The reason is that listing and selling on Craig’s List is free, while selling on eBay is expensive, especially for items priced higher than $500. First, there’s the listing fee of $0.20, then the Final Value fee of $0.50 + 3.25% * price. But wait, there’s more: EBay all-but- requires you to use their PayPal service to settle transactions, and PayPal in turn requires you to use a “Premier” account if you receive more than $500 in eBay payments in one month, which you automatically would if the item you’re selling is more than $500. Using a “Premier” account requires that you pay PayPal 2.9%+$0.30 per transaction, even for cash transactions. (The processing fee is less if you are doing a high volume of business through them.)
So the total eBay selling cost is in the range of 6.15%. That’s $50 on a $800 item.
You could avoid accepting PayPal, but since accepting PayPal is the norm on eBay, it’s very likely that your auction will be shunned, and you will receive a lower price.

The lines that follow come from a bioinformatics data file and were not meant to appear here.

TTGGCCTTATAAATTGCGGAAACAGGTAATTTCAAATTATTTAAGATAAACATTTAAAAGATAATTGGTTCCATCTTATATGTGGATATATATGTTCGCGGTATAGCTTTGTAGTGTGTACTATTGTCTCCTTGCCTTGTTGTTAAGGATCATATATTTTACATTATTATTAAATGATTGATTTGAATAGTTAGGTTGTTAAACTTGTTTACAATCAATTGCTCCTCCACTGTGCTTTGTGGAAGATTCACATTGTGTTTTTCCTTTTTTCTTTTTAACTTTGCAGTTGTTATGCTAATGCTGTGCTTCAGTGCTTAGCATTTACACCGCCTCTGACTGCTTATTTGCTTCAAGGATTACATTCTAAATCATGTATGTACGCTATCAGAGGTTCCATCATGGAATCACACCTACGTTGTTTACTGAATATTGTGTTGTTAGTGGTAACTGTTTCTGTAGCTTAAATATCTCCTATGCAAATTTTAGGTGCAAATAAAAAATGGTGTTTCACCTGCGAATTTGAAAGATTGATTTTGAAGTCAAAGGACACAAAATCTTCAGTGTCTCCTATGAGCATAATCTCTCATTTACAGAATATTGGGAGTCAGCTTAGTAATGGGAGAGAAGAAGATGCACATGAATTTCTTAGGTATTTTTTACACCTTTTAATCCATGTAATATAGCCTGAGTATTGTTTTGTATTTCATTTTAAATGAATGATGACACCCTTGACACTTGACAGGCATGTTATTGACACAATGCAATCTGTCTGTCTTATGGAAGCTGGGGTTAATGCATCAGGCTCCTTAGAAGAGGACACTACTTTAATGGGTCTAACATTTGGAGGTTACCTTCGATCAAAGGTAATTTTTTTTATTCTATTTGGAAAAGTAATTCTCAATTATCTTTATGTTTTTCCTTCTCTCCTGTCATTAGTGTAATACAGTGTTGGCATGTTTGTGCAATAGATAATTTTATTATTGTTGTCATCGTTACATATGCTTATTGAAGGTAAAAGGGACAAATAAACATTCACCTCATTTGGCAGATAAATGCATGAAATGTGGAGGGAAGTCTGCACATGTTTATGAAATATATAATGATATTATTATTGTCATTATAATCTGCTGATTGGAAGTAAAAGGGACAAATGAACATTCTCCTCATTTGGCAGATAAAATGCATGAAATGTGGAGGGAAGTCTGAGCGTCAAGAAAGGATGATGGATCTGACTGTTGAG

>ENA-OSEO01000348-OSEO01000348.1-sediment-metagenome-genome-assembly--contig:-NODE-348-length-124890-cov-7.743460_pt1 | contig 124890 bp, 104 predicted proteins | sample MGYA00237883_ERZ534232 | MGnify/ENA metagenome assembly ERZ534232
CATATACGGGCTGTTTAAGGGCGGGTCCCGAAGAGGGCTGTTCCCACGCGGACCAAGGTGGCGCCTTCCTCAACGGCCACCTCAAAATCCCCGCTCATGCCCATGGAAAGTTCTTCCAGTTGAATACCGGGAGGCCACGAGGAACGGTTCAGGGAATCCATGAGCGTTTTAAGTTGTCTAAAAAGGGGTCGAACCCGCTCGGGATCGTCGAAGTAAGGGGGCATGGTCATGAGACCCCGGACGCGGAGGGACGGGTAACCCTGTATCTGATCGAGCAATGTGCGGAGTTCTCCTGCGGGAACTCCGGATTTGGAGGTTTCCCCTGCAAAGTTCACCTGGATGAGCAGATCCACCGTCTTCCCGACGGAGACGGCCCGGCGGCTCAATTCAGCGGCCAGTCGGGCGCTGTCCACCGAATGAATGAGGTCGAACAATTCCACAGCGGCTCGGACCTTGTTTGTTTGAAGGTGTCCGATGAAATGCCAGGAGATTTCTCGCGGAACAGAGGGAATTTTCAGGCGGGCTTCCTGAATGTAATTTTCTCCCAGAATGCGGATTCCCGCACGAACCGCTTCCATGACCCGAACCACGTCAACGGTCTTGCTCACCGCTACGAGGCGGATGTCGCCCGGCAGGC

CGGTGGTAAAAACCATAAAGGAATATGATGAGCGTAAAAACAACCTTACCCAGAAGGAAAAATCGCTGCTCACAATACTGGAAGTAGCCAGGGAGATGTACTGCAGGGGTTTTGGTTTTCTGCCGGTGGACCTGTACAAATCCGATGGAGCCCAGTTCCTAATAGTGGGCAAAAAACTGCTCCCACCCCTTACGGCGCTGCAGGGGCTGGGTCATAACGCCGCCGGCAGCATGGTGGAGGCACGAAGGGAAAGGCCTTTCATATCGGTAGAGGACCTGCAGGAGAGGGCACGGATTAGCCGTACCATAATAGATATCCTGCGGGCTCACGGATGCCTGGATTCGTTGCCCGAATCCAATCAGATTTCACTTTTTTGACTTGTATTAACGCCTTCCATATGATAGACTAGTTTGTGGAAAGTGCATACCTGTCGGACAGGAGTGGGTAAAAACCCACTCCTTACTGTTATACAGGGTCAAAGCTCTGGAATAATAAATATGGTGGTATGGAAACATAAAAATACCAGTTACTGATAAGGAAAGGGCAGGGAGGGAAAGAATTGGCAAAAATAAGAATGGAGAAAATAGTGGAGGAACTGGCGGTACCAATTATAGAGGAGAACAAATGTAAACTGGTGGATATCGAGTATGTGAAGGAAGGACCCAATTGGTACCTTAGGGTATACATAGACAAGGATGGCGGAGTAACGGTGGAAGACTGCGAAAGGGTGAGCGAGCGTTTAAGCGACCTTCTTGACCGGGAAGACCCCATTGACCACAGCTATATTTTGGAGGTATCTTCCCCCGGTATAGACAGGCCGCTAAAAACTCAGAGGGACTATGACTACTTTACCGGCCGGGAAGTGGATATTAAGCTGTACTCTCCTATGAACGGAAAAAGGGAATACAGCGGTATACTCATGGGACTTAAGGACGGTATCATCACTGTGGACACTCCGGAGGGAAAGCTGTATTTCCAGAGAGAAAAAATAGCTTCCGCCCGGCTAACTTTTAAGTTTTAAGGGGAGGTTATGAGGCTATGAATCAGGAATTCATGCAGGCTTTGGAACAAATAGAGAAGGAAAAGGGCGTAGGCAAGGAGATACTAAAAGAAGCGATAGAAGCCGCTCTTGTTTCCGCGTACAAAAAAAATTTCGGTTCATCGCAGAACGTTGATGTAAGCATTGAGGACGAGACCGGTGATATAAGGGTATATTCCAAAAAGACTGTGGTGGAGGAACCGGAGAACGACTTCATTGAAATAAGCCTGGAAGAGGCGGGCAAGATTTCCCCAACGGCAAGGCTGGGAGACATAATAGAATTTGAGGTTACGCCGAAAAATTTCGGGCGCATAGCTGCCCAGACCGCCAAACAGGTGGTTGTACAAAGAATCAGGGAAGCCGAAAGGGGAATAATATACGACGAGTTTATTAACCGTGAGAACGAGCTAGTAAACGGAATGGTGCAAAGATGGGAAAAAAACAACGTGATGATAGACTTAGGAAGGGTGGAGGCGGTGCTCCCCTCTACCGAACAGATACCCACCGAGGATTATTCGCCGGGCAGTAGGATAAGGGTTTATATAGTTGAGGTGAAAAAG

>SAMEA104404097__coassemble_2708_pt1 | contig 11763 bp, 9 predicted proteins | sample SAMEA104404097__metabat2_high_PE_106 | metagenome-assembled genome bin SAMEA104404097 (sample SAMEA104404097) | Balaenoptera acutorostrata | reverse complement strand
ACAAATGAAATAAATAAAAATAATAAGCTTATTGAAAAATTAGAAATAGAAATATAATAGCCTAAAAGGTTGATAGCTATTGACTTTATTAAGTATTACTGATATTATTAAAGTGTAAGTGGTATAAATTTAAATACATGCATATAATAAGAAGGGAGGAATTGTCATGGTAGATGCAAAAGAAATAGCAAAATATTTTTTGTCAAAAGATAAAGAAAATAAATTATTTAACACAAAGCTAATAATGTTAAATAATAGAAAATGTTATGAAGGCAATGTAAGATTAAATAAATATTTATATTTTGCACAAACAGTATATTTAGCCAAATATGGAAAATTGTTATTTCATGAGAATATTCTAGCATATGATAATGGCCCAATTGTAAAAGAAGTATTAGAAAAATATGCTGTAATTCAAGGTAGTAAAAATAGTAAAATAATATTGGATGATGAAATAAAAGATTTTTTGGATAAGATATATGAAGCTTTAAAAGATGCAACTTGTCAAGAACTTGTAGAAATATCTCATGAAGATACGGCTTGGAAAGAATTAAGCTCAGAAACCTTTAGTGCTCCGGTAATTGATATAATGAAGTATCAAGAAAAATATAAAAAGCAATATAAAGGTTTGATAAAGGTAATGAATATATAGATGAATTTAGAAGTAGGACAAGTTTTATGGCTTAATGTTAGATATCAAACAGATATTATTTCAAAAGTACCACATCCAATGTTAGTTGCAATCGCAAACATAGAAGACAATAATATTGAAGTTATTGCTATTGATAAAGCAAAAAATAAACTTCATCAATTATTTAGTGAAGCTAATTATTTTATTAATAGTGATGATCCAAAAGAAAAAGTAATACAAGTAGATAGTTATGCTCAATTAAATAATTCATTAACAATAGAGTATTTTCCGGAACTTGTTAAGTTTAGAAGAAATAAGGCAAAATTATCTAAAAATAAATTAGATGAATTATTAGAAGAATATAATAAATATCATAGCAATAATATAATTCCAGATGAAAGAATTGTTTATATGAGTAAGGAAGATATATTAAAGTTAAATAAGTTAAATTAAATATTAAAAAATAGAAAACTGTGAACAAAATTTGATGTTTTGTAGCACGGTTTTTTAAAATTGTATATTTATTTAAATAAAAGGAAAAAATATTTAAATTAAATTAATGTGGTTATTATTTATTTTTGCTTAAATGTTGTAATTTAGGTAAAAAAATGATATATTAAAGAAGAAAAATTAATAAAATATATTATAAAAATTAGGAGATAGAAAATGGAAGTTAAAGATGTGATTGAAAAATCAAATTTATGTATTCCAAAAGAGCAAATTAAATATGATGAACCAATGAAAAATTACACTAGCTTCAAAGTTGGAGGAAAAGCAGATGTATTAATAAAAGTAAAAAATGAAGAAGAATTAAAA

Besides the hefty fees, using PayPal is riskier for the seller than using cash. This is because it is possible for a disgruntled buyer to reverse the transaction. (Of course this same ability is a plus for the buyer, as is the ability to use credit cards.)
Even without using eBay to sell the product, it makes sense to use eBay as a price setter. eBay makes this easy to do by reporting the final price for closed auctions that you are “watching”. Since auctions last between 3 and 10 days, and an auction must be active in order for you to watch it, you will need at least a week to track enough auctions of similar items to make a fairly accurate estimate of the market price.